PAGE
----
Follow two astronomers, Mike Brown and Konstantin Batygin, as they’re on the hunt for Planet Nine — a hypothesized ninth planet at the edge of our solar system.
Inside the Search for Planet Nine
Published: June 10, 2019
Onscreen: At the top of Mauna Kea in Hawai`i, when the sun goes down, the planet hunters come out.
Mike Brown: You know, we never know. Any night could be the one where we actually find it.
Onscreen: And tonight, they are…
Hunting for Planet 9. Funded in part by Draper.
It’s a hypothesized 9th planet in our solar system that’s so far away, it’s hard to spot.
Brown: Somewhere in the sky, there is a single moderately faint object, slowly moving. Go find it. That’s the challenge.
It’s gonna be a great night. Not even as windy as it was supposed to be, I think.
Konstantin Batygin: Yep. Hopefully we don’t break the telescope.
Onscreen: The Subaru telescope at the peak of Hawai’i’s tallest mountain is perfect for the job.
Brown: Subaru is a huge telescope. It also has this camera that’s able to look at a big monster patch of sky.
Onscreen: In the control room, Mike and Konstantin get right to work. But because of the altitude, it’s hard to think.
Brown: Konstantin almost always takes oxygen.
The trick to doing this right is to think as little as possible at 14,000 feet, because thinking at 14,000 feet rarely works.
Onscreen: Fortunately, they don’t have to search the whole sky. The same gravitational physics that suggests Planet 9 exists, also predicts the orbital path of the planet through the sky.
Batygin: That orbit projected onto the night sky will appear in some swath, but we don’t know where inside that swath Planet 9 is hiding.
We know it’s orbit pretty well. We still argue about how well we know it. Mike thinks we know it better than we know it.
Brown: I think I know it better than you know it.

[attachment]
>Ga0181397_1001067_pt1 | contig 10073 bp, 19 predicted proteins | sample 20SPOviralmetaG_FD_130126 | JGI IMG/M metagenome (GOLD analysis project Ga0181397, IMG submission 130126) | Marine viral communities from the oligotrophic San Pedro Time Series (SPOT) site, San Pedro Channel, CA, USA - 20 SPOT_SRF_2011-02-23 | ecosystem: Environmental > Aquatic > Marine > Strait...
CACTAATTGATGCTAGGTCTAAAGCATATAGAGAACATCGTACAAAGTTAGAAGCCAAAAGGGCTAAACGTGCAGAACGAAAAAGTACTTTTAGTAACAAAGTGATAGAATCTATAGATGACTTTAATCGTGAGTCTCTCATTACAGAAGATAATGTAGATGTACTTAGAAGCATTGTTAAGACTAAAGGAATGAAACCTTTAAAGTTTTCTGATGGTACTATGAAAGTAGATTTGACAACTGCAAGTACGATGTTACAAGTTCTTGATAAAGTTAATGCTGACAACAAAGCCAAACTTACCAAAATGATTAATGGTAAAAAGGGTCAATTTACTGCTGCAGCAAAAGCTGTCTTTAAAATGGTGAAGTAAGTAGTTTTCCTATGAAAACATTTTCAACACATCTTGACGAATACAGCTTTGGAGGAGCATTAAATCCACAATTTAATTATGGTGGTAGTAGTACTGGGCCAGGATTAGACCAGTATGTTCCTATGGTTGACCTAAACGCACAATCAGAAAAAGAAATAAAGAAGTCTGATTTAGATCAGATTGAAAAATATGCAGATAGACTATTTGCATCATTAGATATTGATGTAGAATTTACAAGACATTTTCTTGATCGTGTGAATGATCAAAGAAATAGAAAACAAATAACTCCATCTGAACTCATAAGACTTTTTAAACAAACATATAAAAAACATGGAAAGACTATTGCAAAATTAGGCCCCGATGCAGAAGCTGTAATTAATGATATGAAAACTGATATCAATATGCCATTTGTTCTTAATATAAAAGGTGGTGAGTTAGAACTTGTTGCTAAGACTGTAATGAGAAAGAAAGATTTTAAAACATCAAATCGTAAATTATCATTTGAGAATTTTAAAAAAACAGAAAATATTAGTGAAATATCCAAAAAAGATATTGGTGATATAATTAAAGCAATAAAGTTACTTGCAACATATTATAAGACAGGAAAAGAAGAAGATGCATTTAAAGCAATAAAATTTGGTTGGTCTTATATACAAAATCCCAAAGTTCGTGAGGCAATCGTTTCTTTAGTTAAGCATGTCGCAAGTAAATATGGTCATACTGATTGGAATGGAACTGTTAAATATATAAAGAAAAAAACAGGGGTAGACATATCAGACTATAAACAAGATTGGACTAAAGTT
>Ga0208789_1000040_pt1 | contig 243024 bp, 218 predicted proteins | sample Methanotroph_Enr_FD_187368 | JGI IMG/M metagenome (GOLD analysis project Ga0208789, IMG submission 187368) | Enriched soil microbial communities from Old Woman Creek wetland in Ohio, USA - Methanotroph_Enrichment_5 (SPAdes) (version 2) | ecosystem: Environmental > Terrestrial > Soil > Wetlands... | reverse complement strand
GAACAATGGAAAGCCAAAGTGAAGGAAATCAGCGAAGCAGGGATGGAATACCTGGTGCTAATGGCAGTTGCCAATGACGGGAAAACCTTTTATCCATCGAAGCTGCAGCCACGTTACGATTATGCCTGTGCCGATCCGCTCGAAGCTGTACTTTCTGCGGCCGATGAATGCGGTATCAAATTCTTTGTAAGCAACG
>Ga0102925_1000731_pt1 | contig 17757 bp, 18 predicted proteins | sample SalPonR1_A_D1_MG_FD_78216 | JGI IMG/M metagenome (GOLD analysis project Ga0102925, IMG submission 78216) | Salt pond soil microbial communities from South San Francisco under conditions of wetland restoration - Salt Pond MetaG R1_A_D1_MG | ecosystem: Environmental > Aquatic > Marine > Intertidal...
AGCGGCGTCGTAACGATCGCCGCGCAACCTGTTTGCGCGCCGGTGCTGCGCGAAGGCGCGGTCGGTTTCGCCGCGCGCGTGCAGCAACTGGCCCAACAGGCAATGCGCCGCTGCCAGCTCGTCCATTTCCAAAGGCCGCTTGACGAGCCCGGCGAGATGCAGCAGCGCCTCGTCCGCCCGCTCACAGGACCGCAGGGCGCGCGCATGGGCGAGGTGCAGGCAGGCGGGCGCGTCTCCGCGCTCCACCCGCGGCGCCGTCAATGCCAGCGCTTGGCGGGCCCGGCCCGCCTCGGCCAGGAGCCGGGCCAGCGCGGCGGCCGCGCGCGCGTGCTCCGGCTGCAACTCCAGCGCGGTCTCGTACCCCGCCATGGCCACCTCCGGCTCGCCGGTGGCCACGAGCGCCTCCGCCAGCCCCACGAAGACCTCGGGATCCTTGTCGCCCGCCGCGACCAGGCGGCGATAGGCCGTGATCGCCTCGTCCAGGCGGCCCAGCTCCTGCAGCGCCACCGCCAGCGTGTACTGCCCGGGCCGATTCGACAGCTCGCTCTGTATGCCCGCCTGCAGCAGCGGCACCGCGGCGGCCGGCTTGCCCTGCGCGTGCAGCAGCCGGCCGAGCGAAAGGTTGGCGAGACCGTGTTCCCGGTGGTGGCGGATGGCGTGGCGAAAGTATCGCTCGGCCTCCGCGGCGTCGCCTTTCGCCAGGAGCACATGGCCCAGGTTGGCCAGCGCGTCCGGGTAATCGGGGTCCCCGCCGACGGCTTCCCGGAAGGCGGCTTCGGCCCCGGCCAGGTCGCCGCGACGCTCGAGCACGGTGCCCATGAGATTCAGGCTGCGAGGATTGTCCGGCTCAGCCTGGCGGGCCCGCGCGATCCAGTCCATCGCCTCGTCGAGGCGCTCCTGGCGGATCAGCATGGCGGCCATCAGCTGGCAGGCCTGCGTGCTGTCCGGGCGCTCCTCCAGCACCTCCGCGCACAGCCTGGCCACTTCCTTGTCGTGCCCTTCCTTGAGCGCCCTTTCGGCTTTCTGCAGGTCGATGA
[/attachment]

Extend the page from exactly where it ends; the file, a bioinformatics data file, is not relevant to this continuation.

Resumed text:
Batygin: Mike is delusional.
Brown: This is a map of the sky. The two big red lines show the expected path of Planet 9. Planet 9 is somewhere between these two spots in the sky.
Onscreen: They systematically take a picture at each spot in Planet 9’s orbital path.
Brown: You can see every place the telescope points is a little circle.
Onscreen: Each picture is focused on a piece of sky that is about nine times the size of the moon.
Batygin: At the end of the day, all that is going on is that you ultimately just look for an object that moved. That’s the goal.
Onscreen: To actually spot Planet 9, Mike and Konstantin will have to back the next night and do it all over again.
Brown: Basically, we have to check every single star. Every single smudge that might be there, and see if it is moving at all. Is it in the same spot last night? Is it in the same spot tonight?
Onscreen: Doing this by eye would be crazy. So, they use sophisticated software that searches for moving dots of light. And this takes time.
This method has been used to find lots of distant rocks, like Sedna and Quaor, orbiting beyond Pluto. But Planet 9 will be even fainter.
Brown: If it’s going at the right speed, that is Planet 9. The day we find it, telescopes everywhere will be able to go look at it. Because once you know the coordinates, its easy. Simple. We are going to study it and try to learn where it came from what is made of, what does it tell us about the story of the solar system and that's the real promise here.
Produced and Directed by: Caitlin Saks and Terri Randall
Camera: Dave Arabia
Digital Producer: Ana Aceves
Additional Footage: Adler Planetarium, ESO/A. Santerne, Gemini Observatory/AURA, Mike Brown, Konstantin Batygin
© WGBH Educational Foundation 2019